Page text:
Clustering of RPPA data: consensus hierarchical
Lung Squamous Cell Carcinoma (Primary solid tumor)
28 January 2016  |  analyses__2016_01_28
Maintainer Information
Citation Information
Maintained by Hailei Zhang (Broad Institute)
Cite as Broad Institute TCGA Genome Data Analysis Center (2016): Clustering of RPPA data: consensus hierarchical. Broad Institute of MIT and Harvard. doi:10.7908/C17D2TKP

This pipeline calculates clusters based on consensus hierarchical clustering with agglomerative ward linkage , . This pipeline has the following features:

  1. Classify samples into consensus clusters.

  2. Determine differentially expressed marker proteins for each subtype.


Median absolute deviation (MAD) was used to select 223 most variable proteins. Consensus ward linkage hierarchical clustering of 328 samples and 223 proteins identified 6 subtypes with the stability of the clustering increasing for k = 2 to k = 10.

Protein expression patterns of molecular subtypes

Figure 1.  Get High-res Image Samples were separated into 6 clusters. Shown are 328 samples and 689 marker proteins. The color bar of the row indicates the marker proteins for the corresponding cluster.

Figure 2.  Get High-res Image Heatmap with a standard hierarchical clustering for 328 samples and the 223 most variable proteins.

Silhouette widths, Cophenetic Correlation Coefficients and Consensus matrix

Figure 3.  Get High-res Image The silhouette width was calculated for each sample and each value of k. The left upper panel shows the average silhouette width across all samples for each tested k (left upper panel). The left lower panel shows the Cophenetic Correlation Coefficients for each tested k. The right panel shows assignments of clusters to samples and the k silhouette width of each sample for the most robust clustering.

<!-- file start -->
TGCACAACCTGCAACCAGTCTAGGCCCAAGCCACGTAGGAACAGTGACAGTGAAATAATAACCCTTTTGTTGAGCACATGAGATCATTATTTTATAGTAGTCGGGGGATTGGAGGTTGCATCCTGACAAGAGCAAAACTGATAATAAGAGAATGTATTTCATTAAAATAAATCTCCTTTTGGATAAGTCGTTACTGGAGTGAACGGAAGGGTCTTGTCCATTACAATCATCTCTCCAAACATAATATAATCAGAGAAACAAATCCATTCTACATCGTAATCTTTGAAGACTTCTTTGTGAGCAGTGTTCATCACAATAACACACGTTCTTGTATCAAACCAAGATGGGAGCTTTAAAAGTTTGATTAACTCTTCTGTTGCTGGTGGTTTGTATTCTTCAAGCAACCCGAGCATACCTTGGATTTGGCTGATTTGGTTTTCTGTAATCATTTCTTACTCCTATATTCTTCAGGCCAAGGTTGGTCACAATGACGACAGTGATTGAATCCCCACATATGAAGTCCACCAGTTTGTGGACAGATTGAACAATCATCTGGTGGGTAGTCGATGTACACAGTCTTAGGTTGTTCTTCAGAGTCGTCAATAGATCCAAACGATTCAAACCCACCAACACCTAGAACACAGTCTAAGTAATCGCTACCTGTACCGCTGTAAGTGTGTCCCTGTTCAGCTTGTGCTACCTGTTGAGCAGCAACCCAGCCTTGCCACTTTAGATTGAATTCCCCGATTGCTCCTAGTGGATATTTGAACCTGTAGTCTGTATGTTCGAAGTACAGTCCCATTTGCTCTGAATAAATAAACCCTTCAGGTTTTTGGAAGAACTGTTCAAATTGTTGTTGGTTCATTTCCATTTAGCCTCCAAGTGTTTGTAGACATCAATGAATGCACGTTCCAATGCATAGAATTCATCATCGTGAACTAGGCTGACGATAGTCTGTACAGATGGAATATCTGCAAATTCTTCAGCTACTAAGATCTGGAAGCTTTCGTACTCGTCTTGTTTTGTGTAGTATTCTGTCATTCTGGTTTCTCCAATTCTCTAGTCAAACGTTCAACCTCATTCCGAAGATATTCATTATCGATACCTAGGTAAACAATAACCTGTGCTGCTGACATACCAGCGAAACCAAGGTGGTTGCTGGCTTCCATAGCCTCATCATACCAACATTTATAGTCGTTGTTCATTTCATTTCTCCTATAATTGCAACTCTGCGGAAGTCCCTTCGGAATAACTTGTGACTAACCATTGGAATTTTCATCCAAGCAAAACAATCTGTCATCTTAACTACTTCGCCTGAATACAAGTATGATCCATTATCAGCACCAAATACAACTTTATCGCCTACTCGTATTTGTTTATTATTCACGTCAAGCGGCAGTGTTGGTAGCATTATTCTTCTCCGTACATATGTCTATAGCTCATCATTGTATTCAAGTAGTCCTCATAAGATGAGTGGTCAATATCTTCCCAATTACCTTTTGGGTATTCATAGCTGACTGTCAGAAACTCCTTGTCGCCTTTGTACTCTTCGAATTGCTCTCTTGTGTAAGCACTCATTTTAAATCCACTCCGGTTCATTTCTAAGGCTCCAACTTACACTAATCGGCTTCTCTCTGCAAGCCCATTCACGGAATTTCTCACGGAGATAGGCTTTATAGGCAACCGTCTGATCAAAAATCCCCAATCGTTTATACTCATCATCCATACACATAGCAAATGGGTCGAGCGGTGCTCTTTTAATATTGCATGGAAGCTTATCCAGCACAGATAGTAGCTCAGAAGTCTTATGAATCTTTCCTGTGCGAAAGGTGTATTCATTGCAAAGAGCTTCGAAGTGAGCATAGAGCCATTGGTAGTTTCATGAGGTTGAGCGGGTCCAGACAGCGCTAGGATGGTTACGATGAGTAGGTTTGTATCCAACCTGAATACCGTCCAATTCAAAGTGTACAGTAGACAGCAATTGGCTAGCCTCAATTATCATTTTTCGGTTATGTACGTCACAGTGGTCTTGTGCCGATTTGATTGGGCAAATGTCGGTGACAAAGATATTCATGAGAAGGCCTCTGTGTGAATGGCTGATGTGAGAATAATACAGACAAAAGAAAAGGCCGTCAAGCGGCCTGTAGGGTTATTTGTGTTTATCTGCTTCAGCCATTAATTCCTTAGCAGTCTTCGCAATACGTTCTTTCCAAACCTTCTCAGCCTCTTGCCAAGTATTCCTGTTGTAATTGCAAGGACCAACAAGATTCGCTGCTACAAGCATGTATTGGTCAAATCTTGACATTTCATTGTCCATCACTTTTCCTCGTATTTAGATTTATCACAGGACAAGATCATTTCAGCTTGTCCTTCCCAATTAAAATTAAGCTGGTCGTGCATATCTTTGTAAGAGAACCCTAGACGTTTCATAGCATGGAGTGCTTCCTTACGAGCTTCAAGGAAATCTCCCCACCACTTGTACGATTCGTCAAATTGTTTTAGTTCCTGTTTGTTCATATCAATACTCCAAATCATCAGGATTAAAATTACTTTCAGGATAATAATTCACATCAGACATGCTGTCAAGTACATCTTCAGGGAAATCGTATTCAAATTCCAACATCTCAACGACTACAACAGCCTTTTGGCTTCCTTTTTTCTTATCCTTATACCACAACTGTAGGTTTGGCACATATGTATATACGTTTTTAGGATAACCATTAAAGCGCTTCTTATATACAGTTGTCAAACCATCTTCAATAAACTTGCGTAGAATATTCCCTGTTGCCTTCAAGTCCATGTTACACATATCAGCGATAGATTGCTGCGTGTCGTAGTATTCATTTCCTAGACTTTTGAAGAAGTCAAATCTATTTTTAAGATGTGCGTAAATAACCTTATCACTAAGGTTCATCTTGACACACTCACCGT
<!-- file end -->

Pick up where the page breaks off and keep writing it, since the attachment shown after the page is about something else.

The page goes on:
Figure 4.  Get High-res Image The consensus matrix after clustering shows 6 clusters with limited overlap between clusters.

Samples assignment with silhouette width

Table 1.  Get Full Table List of samples with 6 subtypes and silhouette width.

SampleName cluster silhouetteValue
TCGA-18-4721-01A-21-2193-20 1 0.061
TCGA-18-5595-01A-21-2194-20 1 -0.079
TCGA-21-1076-01A-41-2193-20 1 0.0058
TCGA-21-1080-01A-21-2193-20 1 0.24
TCGA-21-1082-01A-21-2193-20 1 0.25
TCGA-21-1083-01A-21-2193-20 1 -0.097
TCGA-21-5787-01A-21-2194-20 1 0.097
TCGA-22-1000-01A-21-2193-20 1 0.077
TCGA-22-5480-01A-21-2194-20 1 -0.0027
TCGA-22-5483-01A-21-2194-20 1 0.0097

Table 2.  Get Full Table List of samples belonging to each cluster in different k clusters.

SampleName clu.2 clu.3 clu.4 clu.5 clu.6 clu.7 clu.8 clu.9 clu.10
TCGA-18-4721-01A-21-2193-20 1 1 1 1 1 1 1 1 1
TCGA-18-5592-01A-21-2194-20 1 1 1 2 2 1 2 2 1
TCGA-18-5595-01A-21-2194-20 1 1 1 1 1 2 1 3 2
TCGA-21-1072-01A-21-2193-20 1 1 3 2 2 1 2 2 4
TCGA-21-1075-01A-21-2193-20 1 1 3 2 4 4 4 2 4
TCGA-21-1076-01A-41-2193-20 1 1 1 1 1 2 1 3 2
TCGA-21-1078-01A-21-2193-20 1 1 3 2 2 1 2 5 5
TCGA-21-1079-01A-21-2193-20 1 1 3 2 2 1 2 2 4
TCGA-21-1080-01A-21-2193-20 1 1 1 1 1 2 1 3 2
TCGA-21-1082-01A-21-2193-20 1 1 1 1 1 1 1 1 1
Marker proteins of each subtype